It is certain to say that the practice within the relatively-- and perhaps lamentably--closed doors of the Gurdjieff Foundation now emphasizes a different set of practices, understandings, and ideas. The center of gravity of understanding itself has, in fact, changed. Unfortunately, it's possible that although he understood an enormous number of ideas, and did a tremendous service to us all in passing them on, Ouspensky never did understand the center of gravity of the work. That, at least, is my impression, despite the enormous respect I have for the man and his ideas.

There is a call being issued from deep within the work today. It is not a call being issued by the intellect or the intellectuals -- it is not a call to figure things out, to create a more complex structure, to categorize, analyze, or organize.

It is a call to live more deeply within the organism.

This call, to a new sense of connection with ourselves, is a step in the direction of a much more religious practice within life -- religious, that is, in the very real sense of a sobering cultivation of our relationship with what is sacred.

This call is more important than any call that has ever been issued in the work before. Mankind is in relatively desperate shape, and it is up to all of us, in every practice, to take at least a few steps in this direction, rather than relying on the idea that our so-called intelligence can provide us with any solutions.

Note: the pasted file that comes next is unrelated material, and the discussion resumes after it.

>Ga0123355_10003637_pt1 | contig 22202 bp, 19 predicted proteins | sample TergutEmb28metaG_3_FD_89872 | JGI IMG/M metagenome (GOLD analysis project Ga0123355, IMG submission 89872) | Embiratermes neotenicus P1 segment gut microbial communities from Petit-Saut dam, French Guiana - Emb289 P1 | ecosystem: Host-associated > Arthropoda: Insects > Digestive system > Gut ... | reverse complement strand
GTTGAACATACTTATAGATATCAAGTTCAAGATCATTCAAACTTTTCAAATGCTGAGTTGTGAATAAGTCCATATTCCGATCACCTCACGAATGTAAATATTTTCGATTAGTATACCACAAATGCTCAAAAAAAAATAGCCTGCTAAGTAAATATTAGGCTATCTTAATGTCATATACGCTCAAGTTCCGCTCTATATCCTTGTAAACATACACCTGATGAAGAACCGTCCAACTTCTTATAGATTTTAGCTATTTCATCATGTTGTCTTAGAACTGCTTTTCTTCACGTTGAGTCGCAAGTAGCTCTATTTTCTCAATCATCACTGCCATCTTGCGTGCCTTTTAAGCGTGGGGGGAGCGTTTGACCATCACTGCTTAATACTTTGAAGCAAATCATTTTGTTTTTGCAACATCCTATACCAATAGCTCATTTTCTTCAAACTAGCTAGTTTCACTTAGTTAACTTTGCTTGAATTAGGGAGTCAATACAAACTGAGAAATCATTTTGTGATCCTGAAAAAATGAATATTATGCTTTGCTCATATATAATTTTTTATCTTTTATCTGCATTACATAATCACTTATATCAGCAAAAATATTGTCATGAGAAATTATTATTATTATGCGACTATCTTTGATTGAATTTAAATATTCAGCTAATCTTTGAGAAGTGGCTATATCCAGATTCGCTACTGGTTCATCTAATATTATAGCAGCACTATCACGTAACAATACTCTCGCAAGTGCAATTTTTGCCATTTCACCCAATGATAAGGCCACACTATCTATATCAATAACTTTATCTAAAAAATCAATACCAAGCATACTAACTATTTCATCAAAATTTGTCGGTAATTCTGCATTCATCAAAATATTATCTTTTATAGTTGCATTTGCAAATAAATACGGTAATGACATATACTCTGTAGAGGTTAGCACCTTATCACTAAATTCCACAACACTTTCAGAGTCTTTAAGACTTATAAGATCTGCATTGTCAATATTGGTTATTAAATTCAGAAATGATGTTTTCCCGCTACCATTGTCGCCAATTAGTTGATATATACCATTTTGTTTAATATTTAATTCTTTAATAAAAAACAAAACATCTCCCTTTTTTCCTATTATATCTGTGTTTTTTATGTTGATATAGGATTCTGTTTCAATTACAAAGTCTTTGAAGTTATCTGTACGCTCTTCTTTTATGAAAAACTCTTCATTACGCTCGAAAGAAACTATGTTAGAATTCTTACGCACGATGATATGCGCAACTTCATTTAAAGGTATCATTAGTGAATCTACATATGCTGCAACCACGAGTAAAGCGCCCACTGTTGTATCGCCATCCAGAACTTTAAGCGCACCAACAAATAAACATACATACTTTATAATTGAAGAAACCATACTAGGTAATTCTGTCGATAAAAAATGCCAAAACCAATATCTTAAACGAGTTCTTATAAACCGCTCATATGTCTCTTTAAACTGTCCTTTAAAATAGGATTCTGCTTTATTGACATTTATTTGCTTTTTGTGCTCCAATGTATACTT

Above all, we need to acknowledge that we are not "intelligent." We are, instead, stuck in our heads, which is a unique and remarkable brand of stupidity that does a super job of posing as intelligence. I don't usually see that the kind of material I call "thinking" isn't even necessary. Most of what happens in life could be conducted without this steady flow of associations, yet I am completely addicted to them.

The situation reminds me strongly of the situation I found myself in when I was an active alcoholic -- which is, thank God, over 28 years ago. At that time, I was well aware of the fact that sobriety was the only real choice in front of me, yet I kept drinking. In the same way, now, I know and understand beyond any doubt whatsoever that the majority of what takes place in me from a "thinking" or an intellectual point of view is in most ways relatively useless for my work. Yes, it serves me extremely well in life, where I need to earn money so that I can buy nifty machines like the computer I am using to write this blog.